The last 12 months have been characterised by a reversal of previous trends witnessed in the aftermath of the market trough in March 2020 and the longer-running disinflationary era that prevailed following the 2008 global financial crisis. A combination of less abundant global liquidity and slowing global nominal growth led to very different market outcomes, notably sharp equity-market declines, defensive equity-market leadership, wider credit spreads and a bear flattening of the yield curve combined with yield-curve inversion. A strengthening US dollar bucked this trend, representing a bright spot amid broad-based market weakness during which there were few places to hide; indeed, this has undoubtedly been one of the toughest environments faced by investors in recent decades.

The key challenge that both policymakers and the markets have been grappling with is one that is front of stage in 2023: high inflation, the extent of which has been exacerbated by the Russia/Ukraine conflict. The ensuing cost-of-living crisis, which policymakers were forced to address by raising interest rates, is likely to persist as inflation becomes more structurally embedded in the system, defying those who had assumed that it would quickly recede to post-global financial crisis levels. We believe this has profound implications for asset-class and equity sector leadership, as well as for the reliability of certain fixed-income assets as safe-haven hedges.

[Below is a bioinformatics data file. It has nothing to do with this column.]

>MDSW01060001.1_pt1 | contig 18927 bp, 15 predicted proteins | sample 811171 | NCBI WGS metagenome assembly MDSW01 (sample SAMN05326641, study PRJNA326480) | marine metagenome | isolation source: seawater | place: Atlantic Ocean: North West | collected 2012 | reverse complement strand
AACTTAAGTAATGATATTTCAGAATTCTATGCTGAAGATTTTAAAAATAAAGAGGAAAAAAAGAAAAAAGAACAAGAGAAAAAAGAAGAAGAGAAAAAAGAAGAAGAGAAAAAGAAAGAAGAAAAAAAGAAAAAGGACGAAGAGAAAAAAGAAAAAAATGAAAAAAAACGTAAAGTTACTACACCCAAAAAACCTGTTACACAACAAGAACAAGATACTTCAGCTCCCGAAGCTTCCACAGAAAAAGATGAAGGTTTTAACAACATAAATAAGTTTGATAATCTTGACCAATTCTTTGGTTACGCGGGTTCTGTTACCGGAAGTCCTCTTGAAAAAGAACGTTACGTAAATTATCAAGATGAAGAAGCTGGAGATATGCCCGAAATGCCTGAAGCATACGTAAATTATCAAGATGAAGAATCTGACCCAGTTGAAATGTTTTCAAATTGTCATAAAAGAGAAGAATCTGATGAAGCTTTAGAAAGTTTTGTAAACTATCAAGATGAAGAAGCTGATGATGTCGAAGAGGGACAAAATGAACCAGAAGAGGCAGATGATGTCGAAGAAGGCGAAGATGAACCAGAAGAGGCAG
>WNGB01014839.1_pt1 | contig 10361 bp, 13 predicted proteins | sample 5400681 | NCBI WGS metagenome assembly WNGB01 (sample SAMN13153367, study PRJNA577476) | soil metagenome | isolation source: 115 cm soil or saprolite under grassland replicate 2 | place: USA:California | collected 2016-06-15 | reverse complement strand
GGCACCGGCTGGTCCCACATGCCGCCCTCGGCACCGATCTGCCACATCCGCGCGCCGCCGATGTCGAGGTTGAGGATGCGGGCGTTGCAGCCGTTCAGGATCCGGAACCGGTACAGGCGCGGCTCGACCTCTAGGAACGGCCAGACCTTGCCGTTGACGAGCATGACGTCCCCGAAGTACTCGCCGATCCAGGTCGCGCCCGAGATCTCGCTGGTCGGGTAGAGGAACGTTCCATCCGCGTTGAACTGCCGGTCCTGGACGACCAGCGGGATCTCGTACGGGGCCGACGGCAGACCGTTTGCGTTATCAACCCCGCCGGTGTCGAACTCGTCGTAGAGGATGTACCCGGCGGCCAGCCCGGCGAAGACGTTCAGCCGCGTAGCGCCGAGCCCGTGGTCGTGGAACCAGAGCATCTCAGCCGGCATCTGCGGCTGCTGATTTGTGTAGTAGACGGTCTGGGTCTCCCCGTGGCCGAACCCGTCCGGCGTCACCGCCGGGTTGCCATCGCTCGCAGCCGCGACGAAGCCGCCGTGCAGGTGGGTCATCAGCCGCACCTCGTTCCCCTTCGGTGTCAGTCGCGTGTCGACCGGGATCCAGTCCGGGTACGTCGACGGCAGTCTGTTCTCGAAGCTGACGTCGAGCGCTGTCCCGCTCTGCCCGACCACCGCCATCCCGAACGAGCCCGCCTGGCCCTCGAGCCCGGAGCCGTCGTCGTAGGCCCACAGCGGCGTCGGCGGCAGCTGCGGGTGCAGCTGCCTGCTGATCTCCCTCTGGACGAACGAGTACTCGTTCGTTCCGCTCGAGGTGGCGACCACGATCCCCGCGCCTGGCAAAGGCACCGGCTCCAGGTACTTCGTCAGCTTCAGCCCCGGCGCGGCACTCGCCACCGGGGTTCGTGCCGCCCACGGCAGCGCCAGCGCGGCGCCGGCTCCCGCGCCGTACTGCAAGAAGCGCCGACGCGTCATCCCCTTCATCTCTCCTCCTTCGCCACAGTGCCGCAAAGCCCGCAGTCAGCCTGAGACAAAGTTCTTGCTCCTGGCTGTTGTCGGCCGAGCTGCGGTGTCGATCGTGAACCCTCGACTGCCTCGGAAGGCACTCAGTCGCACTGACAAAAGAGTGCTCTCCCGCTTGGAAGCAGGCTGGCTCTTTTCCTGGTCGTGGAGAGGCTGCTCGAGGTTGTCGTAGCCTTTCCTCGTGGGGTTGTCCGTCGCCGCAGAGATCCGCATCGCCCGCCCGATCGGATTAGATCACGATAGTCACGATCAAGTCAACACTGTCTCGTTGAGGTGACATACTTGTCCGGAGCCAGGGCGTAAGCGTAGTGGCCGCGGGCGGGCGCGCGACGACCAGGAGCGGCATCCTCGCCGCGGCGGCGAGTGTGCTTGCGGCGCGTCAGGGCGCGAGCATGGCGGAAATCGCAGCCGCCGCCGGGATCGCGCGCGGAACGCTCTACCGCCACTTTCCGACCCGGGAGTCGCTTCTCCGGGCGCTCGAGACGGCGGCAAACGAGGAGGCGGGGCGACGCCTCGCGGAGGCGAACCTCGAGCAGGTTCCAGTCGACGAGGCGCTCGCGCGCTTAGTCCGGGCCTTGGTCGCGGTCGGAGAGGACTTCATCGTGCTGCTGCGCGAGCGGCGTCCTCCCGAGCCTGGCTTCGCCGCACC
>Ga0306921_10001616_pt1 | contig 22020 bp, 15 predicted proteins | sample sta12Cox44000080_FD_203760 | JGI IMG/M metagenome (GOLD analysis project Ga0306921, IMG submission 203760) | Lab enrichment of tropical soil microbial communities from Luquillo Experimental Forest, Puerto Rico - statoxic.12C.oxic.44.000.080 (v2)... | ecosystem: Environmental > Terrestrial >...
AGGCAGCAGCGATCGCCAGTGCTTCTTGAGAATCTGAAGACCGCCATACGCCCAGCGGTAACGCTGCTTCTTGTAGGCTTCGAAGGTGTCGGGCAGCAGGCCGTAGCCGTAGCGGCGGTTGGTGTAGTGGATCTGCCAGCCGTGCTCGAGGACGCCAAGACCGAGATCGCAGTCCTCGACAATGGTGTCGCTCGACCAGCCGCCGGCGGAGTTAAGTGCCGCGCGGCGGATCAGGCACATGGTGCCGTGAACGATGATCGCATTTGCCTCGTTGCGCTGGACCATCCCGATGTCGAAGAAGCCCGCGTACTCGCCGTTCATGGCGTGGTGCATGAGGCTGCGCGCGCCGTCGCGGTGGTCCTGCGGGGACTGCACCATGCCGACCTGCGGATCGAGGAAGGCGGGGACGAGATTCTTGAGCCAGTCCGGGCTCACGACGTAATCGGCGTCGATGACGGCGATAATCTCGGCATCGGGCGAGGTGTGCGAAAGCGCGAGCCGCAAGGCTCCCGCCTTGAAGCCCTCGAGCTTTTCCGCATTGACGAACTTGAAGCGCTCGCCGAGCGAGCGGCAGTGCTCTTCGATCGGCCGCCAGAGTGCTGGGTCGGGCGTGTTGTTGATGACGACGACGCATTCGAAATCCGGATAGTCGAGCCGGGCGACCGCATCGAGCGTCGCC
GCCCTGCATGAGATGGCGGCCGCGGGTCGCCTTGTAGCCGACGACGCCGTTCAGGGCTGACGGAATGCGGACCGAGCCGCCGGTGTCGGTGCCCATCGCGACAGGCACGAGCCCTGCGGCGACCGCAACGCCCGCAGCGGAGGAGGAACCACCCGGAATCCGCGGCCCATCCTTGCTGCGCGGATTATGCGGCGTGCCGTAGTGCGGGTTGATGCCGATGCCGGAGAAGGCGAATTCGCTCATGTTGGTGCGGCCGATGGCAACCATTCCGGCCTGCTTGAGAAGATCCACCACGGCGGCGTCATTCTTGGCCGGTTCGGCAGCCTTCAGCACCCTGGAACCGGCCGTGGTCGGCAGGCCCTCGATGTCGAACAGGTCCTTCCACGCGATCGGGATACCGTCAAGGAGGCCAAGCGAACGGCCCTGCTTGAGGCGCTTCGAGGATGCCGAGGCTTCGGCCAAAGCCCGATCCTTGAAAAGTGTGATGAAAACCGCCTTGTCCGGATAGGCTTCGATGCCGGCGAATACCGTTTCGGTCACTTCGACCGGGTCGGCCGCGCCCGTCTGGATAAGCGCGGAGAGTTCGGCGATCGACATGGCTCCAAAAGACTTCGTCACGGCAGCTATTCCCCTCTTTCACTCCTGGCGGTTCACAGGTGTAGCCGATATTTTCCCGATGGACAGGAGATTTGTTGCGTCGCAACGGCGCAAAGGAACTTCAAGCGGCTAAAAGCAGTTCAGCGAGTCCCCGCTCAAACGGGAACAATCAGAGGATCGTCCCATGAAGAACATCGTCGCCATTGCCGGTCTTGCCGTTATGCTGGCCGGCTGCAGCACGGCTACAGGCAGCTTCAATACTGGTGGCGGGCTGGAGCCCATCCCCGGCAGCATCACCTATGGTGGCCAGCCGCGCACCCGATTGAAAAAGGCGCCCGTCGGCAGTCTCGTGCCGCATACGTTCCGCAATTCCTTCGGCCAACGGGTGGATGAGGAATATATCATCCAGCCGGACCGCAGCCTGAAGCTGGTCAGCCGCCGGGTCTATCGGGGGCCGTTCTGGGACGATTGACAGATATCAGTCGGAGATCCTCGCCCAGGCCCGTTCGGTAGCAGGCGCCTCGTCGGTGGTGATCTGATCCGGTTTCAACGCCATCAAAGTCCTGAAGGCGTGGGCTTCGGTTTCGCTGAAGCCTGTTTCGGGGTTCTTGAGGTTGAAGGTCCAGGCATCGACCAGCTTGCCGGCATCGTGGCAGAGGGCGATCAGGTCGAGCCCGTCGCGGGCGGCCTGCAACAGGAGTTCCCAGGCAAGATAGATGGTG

But what can move the dial in 2023 in terms of big-picture events? Clearly investors are focused on signs that the sequence of interest-rate rises is drawing to a conclusion, which could potentially lead to a more sustained risk-on sentiment. This will largely depend on inflation and the labour market, neither of which have decisively declined at this juncture. A European recession looks inevitable given the extent of the energy shock, while the US appears likely to follow suit with a lag, being affected by corporate earnings declines. Companies may find it more challenging to pass through increased input costs as demand slows, leading to narrower profit margins. Moreover, higher costs of capital, which are likely to drag on capital spending plans, a tighter liquidity picture, and the normalisation of demand in many areas are already starting to squeeze the engorged profits of many of the prior Covid-19 beneficiaries, not least the giant technology platforms.